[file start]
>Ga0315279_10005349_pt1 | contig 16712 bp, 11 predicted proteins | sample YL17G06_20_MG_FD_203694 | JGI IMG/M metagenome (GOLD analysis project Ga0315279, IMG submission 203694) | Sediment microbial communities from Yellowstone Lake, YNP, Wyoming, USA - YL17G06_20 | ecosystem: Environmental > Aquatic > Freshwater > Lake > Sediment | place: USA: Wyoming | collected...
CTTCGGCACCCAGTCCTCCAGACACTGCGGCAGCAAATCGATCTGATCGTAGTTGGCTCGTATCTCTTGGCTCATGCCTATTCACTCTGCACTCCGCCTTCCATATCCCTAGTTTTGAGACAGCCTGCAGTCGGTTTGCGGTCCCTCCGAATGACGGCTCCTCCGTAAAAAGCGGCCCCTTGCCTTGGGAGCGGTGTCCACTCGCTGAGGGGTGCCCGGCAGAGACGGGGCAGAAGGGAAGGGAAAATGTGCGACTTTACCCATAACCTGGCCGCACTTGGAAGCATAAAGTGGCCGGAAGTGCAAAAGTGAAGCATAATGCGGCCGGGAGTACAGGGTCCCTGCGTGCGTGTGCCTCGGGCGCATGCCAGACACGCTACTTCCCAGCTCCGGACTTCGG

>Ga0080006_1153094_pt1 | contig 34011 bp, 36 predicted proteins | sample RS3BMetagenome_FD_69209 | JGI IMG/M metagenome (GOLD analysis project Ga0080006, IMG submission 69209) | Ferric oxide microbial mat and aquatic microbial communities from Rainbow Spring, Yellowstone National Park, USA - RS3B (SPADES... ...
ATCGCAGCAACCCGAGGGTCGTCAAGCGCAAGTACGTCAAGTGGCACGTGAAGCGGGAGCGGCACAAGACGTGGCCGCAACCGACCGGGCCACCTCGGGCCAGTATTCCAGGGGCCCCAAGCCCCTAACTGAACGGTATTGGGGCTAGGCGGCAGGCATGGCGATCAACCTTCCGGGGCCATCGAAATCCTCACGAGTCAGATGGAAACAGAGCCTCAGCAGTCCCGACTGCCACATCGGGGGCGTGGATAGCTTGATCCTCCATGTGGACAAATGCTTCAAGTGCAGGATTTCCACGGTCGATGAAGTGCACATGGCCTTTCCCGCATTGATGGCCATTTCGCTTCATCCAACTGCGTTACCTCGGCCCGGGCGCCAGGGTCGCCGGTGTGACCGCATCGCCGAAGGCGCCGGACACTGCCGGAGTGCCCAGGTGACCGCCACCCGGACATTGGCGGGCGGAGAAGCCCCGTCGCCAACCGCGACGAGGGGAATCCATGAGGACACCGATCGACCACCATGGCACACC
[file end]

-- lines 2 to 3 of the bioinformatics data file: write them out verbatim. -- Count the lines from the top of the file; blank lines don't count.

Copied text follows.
CTTCGGCACCCAGTCCTCCAGACACTGCGGCAGCAAATCGATCTGATCGTAGTTGGCTCGTATCTCTTGGCTCATGCCTATTCACTCTGCACTCCGCCTTCCATATCCCTAGTTTTGAGACAGCCTGCAGTCGGTTTGCGGTCCCTCCGAATGACGGCTCCTCCGTAAAAAGCGGCCCCTTGCCTTGGGAGCGGTGTCCACTCGCTGAGGGGTGCCCGGCAGAGACGGGGCAGAAGGGAAGGGAAAATGTGCGACTTTACCCATAACCTGGCCGCACTTGGAAGCATAAAGTGGCCGGAAGTGCAAAAGTGAAGCATAATGCGGCCGGGAGTACAGGGTCCCTGCGTGCGTGTGCCTCGGGCGCATGCCAGACACGCTACTTCCCAGCTCCGGACTTCGG

>Ga0080006_1153094_pt1 | contig 34011 bp, 36 predicted proteins | sample RS3BMetagenome_FD_69209 | JGI IMG/M metagenome (GOLD analysis project Ga0080006, IMG submission 69209) | Ferric oxide microbial mat and aquatic microbial communities from Rainbow Spring, Yellowstone National Park, USA - RS3B (SPADES... ...